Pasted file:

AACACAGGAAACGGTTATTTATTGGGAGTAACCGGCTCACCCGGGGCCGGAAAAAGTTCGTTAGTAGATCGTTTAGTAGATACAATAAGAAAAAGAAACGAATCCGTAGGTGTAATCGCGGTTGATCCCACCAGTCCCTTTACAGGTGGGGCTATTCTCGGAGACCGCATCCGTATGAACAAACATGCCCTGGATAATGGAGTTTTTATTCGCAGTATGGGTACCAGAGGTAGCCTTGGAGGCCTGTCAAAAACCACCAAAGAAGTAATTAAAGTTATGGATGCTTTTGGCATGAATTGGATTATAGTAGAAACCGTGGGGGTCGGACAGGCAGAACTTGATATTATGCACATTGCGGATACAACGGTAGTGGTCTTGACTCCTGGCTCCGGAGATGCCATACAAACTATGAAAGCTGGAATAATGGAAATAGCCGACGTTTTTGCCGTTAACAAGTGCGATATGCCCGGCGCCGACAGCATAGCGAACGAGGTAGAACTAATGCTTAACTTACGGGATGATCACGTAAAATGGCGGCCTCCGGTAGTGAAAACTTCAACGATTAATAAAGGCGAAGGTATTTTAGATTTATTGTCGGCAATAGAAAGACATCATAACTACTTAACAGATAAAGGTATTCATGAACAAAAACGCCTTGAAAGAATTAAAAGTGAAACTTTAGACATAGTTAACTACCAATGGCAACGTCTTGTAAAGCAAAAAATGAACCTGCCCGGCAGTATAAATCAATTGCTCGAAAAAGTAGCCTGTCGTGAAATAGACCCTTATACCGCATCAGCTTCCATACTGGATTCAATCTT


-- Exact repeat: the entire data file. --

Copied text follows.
AACACAGGAAACGGTTATTTATTGGGAGTAACCGGCTCACCCGGGGCCGGAAAAAGTTCGTTAGTAGATCGTTTAGTAGATACAATAAGAAAAAGAAACGAATCCGTAGGTGTAATCGCGGTTGATCCCACCAGTCCCTTTACAGGTGGGGCTATTCTCGGAGACCGCATCCGTATGAACAAACATGCCCTGGATAATGGAGTTTTTATTCGCAGTATGGGTACCAGAGGTAGCCTTGGAGGCCTGTCAAAAACCACCAAAGAAGTAATTAAAGTTATGGATGCTTTTGGCATGAATTGGATTATAGTAGAAACCGTGGGGGTCGGACAGGCAGAACTTGATATTATGCACATTGCGGATACAACGGTAGTGGTCTTGACTCCTGGCTCCGGAGATGCCATACAAACTATGAAAGCTGGAATAATGGAAATAGCCGACGTTTTTGCCGTTAACAAGTGCGATATGCCCGGCGCCGACAGCATAGCGAACGAGGTAGAACTAATGCTTAACTTACGGGATGATCACGTAAAATGGCGGCCTCCGGTAGTGAAAACTTCAACGATTAATAAAGGCGAAGGTATTTTAGATTTATTGTCGGCAATAGAAAGACATCATAACTACTTAACAGATAAAGGTATTCATGAACAAAAACGCCTTGAAAGAATTAAAAGTGAAACTTTAGACATAGTTAACTACCAATGGCAACGTCTTGTAAAGCAAAAAATGAACCTGCCCGGCAGTATAAATCAATTGCTCGAAAAAGTAGCCTGTCGTGAAATAGACCCTTATACCGCATCAGCTTCCATACTGGATTCAATCTT